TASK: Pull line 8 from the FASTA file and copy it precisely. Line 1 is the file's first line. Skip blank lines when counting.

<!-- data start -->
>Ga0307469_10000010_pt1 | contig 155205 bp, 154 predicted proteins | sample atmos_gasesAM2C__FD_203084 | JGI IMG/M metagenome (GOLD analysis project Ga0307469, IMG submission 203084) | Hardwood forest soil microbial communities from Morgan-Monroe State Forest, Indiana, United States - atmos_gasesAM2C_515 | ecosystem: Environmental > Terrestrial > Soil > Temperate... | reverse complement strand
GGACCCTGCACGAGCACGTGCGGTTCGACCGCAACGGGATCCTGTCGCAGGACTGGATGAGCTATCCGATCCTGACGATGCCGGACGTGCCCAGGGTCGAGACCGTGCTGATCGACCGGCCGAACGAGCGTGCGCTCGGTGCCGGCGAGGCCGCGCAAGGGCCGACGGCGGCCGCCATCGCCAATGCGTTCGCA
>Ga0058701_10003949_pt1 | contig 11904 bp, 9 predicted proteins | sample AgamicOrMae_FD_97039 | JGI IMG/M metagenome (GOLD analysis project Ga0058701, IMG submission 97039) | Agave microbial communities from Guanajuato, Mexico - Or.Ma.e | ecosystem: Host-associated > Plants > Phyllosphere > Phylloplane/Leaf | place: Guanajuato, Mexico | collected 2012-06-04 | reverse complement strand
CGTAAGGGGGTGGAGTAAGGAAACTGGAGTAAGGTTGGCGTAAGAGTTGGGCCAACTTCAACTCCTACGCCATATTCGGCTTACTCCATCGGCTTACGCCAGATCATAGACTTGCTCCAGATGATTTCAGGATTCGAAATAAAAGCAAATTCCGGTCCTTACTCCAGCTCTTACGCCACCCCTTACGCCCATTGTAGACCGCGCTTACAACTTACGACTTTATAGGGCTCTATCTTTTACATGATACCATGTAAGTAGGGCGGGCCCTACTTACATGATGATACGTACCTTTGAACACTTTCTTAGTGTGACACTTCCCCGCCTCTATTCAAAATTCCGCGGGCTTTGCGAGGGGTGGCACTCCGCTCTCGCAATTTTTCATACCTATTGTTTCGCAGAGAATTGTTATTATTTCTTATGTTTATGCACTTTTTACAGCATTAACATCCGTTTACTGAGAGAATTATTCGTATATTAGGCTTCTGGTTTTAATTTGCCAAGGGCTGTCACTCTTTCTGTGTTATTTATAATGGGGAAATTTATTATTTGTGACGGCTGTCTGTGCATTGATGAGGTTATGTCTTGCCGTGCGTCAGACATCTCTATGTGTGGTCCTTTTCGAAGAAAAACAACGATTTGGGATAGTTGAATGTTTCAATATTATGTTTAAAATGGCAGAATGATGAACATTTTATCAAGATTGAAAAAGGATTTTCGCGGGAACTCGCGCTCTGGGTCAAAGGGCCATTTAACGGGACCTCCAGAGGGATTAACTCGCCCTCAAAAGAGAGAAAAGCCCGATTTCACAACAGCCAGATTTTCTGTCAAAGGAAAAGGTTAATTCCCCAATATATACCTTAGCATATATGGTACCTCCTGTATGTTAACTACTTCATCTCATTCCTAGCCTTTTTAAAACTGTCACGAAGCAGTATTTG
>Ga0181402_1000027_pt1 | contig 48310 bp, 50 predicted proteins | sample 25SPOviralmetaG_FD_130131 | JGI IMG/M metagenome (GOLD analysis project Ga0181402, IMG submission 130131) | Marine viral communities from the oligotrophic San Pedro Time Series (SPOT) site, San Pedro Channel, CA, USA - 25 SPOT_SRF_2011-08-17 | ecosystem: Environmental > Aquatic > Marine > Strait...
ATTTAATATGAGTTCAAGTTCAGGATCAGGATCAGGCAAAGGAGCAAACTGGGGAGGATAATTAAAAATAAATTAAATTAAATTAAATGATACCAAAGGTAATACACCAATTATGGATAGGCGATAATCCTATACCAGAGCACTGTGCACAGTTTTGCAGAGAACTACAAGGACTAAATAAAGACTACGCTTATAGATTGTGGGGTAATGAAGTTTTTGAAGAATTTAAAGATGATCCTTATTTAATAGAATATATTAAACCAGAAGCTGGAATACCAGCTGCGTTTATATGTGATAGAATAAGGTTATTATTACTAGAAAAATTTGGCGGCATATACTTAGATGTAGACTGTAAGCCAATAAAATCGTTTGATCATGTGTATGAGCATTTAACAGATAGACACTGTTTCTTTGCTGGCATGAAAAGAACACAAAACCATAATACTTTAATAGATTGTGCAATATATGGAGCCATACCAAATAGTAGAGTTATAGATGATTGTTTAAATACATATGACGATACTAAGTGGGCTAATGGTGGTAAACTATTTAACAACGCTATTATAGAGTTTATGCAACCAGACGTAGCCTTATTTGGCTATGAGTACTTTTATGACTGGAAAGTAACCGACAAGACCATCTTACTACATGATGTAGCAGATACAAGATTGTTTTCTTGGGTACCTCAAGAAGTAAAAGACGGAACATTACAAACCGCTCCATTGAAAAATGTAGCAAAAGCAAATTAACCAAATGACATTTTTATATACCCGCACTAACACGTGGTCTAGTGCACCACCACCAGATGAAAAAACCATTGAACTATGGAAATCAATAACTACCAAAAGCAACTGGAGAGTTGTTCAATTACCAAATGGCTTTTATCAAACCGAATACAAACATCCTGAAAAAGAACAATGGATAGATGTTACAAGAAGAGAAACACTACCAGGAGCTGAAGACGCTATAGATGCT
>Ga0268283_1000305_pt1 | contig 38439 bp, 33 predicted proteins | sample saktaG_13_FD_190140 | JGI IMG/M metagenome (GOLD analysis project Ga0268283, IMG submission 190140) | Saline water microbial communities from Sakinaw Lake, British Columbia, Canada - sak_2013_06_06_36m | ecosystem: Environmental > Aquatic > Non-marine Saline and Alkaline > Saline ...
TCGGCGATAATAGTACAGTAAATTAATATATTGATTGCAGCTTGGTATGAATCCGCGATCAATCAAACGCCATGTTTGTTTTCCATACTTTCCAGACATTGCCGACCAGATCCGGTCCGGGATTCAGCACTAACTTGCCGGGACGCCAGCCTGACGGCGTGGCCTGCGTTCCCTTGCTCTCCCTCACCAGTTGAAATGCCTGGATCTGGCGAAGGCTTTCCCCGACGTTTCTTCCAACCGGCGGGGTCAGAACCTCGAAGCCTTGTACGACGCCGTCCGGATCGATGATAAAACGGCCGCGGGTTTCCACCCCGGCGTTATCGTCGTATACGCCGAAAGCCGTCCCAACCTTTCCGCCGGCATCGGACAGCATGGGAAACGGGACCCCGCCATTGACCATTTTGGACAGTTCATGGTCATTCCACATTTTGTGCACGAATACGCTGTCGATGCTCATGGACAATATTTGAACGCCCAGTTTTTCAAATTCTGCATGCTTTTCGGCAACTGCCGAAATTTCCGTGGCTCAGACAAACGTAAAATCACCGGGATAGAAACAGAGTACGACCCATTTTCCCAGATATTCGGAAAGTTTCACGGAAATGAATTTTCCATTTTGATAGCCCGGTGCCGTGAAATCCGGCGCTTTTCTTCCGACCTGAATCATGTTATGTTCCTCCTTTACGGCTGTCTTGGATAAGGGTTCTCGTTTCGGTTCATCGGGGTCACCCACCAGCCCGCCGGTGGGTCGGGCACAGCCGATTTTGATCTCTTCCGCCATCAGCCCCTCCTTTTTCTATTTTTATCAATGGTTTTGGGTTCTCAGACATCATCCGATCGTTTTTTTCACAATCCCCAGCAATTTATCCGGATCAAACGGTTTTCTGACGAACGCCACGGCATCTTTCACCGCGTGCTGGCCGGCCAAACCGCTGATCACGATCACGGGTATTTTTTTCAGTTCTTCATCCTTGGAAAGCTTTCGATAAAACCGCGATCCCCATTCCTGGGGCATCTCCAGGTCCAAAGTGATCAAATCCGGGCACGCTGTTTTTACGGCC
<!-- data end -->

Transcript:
TCGGCGATAATAGTACAGTAAATTAATATATTGATTGCAGCTTGGTATGAATCCGCGATCAATCAAACGCCATGTTTGTTTTCCATACTTTCCAGACATTGCCGACCAGATCCGGTCCGGGATTCAGCACTAACTTGCCGGGACGCCAGCCTGACGGCGTGGCCTGCGTTCCCTTGCTCTCCCTCACCAGTTGAAATGCCTGGATCTGGCGAAGGCTTTCCCCGACGTTTCTTCCAACCGGCGGGGTCAGAACCTCGAAGCCTTGTACGACGCCGTCCGGATCGATGATAAAACGGCCGCGGGTTTCCACCCCGGCGTTATCGTCGTATACGCCGAAAGCCGTCCCAACCTTTCCGCCGGCATCGGACAGCATGGGAAACGGGACCCCGCCATTGACCATTTTGGACAGTTCATGGTCATTCCACATTTTGTGCACGAATACGCTGTCGATGCTCATGGACAATATTTGAACGCCCAGTTTTTCAAATTCTGCATGCTTTTCGGCAACTGCCGAAATTTCCGTGGCTCAGACAAACGTAAAATCACCGGGATAGAAACAGAGTACGACCCATTTTCCCAGATATTCGGAAAGTTTCACGGAAATGAATTTTCCATTTTGATAGCCCGGTGCCGTGAAATCCGGCGCTTTTCTTCCGACCTGAATCATGTTATGTTCCTCCTTTACGGCTGTCTTGGATAAGGGTTCTCGTTTCGGTTCATCGGGGTCACCCACCAGCCCGCCGGTGGGTCGGGCACAGCCGATTTTGATCTCTTCCGCCATCAGCCCCTCCTTTTTCTATTTTTATCAATGGTTTTGGGTTCTCAGACATCATCCGATCGTTTTTTTCACAATCCCCAGCAATTTATCCGGATCAAACGGTTTTCTGACGAACGCCACGGCATCTTTCACCGCGTGCTGGCCGGCCAAACCGCTGATCACGATCACGGGTATTTTTTTCAGTTCTTCATCCTTGGAAAGCTTTCGATAAAACCGCGATCCCCATTCCTGGGGCATCTCCAGGTCCAAAGTGATCAAATCCGGGCACGCTGTTTTTACGGCC